More than half a century after her grandmother served in the Red Cross during World War II, Sumeirra Gossett dreams of continuing her grandmother’s legacy as she trains to become a nurse’s assistant at Casa Central.
Casa Central, now in it’s 60th year, is located in Humboldt Park and funded by city and state grants. It began its employment and training program in 1980, combining vocational training, counseling and enrichment activities in order to help people become more employable. Although it is open to all, most students are young women, often single mothers. Today, the Certified Nursing Assistant program trains 65 students each year. The program is free, and Casa Central says it makes sure each participant leaves the program ready for a job.
Their experience in the CNA program, which allows them to work mainly with elderly patients, affords them a more stable career path, as the job outlook for nursing assistants is expected to grow by 21 percent in the next eight years.
Still, it’s not the most lucrative job. As of 2012, the median annual pay for nursing assistants was $24,420, according to the Bureau of Labor Statistics—for one person, well above the poverty level, but for a family of four, just scraping by. When compared to a living wage, calculated by the Economic Policy Institute, one parent and one child living in Chicago would require more than $53,000 per year.
“We send them fully equipped not only with the skills, the people skills as well, but we buy them their uniform, we buy them their stethoscope – we buy them their watch, their shoes,” said Richard Juarez, deputy director of senior services and employment training program at Casa Central.
Gossett, a 24-year-old originally from Los Angeles, later moving to the South Side of Chicago and Gary, Indiana before returning to Chicago, said she could have settled for any sort of job, a boyfriend and an apartment when she came to Chicago, but she wanted to work toward a career in the health industry.
“I wanted something better than that,” Gossett said. “I wanted to do what I dreamed about.
Gossett said before she came to Chicago she “never really had the courage to get involved.” But when she arrived, her aunt, who works at Rush University Medical Center, said even a desk job at the hospital would require prior experience in the field.
Gossett is set to graduate this month and take the state exam in August. If she passes, her next step on her way to the Red Cross will be working with mothers and babies at Rush, alongside her aunt.
The CNA program lasts 13 weeks and meets five days per week. Students learn about health care through lectures at Casa Central and clinicals at Chicago nursing homes such as International Nursing and Rehab. Most clinicals allow students to work with elderly patients, although some work with a variety of patients at Norwegian American Hospital. They also learn life skills like conflict resolution, relationships and financial management. On average, 87 percent of participants graduate the program and of those who graduate, 90 percent find employment.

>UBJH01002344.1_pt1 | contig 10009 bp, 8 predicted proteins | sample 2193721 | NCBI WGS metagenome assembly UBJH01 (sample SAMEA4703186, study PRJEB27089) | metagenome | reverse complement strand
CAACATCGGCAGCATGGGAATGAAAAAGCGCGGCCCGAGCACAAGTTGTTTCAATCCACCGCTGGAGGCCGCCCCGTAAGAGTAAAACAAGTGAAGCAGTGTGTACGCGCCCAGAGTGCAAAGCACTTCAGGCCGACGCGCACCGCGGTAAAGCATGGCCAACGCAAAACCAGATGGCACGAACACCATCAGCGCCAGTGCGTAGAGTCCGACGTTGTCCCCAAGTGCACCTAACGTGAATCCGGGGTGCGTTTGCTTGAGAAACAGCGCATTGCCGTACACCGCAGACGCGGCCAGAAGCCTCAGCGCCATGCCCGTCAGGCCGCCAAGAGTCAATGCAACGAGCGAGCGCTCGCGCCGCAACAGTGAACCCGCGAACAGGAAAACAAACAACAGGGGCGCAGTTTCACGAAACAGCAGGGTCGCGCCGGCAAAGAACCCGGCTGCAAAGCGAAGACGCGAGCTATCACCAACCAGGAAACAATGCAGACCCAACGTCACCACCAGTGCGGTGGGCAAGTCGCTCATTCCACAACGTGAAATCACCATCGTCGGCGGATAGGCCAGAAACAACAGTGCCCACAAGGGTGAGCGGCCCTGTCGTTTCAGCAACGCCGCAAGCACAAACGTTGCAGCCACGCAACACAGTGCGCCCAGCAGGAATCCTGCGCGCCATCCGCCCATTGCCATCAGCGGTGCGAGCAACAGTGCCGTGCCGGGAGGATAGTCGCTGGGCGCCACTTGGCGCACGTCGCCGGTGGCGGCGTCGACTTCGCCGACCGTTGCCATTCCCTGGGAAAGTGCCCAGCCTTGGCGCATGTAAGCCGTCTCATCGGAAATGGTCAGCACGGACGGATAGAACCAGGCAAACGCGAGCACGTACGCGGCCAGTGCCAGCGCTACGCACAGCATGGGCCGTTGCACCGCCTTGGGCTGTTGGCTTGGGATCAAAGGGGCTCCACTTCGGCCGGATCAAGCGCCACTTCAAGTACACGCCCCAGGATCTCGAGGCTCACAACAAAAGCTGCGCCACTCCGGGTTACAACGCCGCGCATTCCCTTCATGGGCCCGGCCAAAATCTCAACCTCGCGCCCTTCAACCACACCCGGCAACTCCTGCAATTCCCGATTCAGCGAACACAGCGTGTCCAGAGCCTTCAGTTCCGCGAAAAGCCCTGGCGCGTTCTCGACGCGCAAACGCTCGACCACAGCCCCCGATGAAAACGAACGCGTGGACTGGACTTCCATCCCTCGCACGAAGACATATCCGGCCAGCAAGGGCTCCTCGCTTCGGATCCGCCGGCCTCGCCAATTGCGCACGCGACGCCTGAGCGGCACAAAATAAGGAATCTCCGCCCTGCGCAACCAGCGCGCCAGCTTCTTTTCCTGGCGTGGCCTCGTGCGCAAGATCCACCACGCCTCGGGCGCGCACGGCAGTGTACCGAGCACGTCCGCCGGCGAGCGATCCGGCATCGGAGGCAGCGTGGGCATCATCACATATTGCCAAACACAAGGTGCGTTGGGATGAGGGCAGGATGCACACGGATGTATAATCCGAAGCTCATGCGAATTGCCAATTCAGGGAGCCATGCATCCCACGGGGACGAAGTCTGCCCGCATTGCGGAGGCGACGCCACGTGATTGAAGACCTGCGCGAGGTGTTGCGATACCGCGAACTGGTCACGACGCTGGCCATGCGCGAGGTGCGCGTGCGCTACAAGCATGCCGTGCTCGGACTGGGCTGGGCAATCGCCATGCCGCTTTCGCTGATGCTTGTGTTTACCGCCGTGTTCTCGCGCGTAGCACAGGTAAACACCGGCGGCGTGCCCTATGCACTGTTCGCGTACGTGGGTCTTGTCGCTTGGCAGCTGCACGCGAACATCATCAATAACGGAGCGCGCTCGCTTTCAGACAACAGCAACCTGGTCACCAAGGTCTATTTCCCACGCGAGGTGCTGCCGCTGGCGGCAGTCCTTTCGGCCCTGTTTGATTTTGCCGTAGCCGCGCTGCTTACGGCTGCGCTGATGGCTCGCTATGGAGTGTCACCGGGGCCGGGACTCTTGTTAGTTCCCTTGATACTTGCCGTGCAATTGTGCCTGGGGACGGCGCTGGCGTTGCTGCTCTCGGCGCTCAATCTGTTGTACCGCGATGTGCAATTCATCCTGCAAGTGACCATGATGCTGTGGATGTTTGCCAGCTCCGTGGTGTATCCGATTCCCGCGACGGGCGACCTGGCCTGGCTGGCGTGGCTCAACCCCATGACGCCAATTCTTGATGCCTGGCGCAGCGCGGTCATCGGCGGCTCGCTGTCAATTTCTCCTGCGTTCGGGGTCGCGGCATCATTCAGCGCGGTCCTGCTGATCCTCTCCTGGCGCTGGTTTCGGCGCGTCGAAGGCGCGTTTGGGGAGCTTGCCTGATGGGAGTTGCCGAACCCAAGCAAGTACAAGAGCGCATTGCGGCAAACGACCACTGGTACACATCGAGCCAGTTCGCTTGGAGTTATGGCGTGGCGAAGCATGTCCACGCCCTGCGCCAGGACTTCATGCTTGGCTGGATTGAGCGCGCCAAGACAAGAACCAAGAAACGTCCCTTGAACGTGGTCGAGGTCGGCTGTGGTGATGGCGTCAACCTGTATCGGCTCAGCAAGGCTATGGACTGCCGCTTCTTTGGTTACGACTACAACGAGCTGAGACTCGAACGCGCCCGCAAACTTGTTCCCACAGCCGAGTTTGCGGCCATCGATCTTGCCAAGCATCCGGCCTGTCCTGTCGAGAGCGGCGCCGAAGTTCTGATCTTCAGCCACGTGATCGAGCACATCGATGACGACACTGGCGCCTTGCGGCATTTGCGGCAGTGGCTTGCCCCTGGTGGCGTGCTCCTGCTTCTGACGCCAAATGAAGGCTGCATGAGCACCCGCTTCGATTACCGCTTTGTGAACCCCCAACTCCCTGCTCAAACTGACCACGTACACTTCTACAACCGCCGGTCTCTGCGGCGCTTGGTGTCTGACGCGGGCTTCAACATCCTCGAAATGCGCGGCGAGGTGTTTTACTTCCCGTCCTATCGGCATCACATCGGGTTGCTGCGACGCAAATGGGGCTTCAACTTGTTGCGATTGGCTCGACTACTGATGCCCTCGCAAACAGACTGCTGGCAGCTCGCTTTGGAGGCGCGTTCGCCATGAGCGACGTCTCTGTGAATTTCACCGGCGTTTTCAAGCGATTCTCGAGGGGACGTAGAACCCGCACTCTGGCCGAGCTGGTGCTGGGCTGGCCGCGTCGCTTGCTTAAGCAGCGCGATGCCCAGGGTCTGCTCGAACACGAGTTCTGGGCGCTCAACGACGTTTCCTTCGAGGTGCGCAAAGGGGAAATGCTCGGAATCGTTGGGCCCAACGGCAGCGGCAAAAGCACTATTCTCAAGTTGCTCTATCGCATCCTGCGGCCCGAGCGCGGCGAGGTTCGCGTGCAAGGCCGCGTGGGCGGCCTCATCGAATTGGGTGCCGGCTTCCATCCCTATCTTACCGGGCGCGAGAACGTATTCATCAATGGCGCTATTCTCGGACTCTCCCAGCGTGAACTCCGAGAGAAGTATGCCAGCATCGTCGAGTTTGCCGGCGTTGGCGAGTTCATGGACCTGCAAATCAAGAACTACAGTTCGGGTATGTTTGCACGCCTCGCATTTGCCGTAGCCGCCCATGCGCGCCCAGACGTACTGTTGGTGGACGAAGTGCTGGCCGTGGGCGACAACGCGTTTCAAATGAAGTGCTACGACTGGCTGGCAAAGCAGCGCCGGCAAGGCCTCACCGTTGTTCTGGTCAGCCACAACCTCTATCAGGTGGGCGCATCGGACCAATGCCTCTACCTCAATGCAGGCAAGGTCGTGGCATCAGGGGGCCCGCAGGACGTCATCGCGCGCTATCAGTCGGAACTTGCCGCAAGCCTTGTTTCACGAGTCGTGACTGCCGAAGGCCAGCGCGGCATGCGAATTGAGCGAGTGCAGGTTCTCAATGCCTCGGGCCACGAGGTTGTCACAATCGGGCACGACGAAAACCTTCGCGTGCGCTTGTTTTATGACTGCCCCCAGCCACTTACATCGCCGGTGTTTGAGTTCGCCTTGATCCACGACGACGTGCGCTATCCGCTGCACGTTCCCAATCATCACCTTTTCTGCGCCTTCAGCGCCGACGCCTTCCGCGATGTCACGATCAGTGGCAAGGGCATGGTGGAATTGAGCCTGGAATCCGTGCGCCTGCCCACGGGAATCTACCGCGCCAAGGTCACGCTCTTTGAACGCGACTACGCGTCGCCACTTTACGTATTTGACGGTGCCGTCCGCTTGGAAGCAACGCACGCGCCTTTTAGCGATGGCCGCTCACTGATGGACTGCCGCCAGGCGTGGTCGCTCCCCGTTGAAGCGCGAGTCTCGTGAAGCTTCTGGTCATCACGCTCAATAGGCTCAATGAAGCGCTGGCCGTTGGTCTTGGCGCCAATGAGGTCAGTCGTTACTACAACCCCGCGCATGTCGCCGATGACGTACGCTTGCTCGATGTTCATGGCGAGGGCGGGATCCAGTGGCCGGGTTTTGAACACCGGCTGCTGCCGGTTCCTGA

Many participants are young, single mothers, for whom a nearly full-time course might not be possible. For those who qualify, Casa Central also offers bus passes and childcare.
“Our participants are individuals who often face a lot of adversity in their life,” said David Moreno, program director for the Employment Training Program.
On a recent day, Gossett’s class reviewed a wide range of material, from body structure to caring for the elderly. Their instructor, Shirley Butler, a nurse and lecturer at Malcolm X College, reminded the group of young women of their upcoming quiz—a reminder met with groans and, for a student who thought it was the midterm coming up, relief.
The conversations during the lesson flowed back and forth, from anterior, posterior and proximal to a situation involving two star-crossed elderly residents.
“They started a relationship? Ohhh no,” Butler said before explaining that, according to the state, and despite a son’s disapproval, “that’s their business.”
“My classmates are awesome,” Gossett said. “My teacher Ms. Butler is like the best I’ve ever had. And doing clinicals and reading really, really gives you a lot of experience.”
Still, the course has plenty of challenges. Gossett recalled the time she had to give an elderly resident a bed bath.
“I had to clean his backside. And when I noticed all the dirt and things accumulated on him, I was very sad for him,” Gossett said, noting that other nurses hadn’t had time to clean him. “That’s when I knew I could do it. I know there will be more challenges.”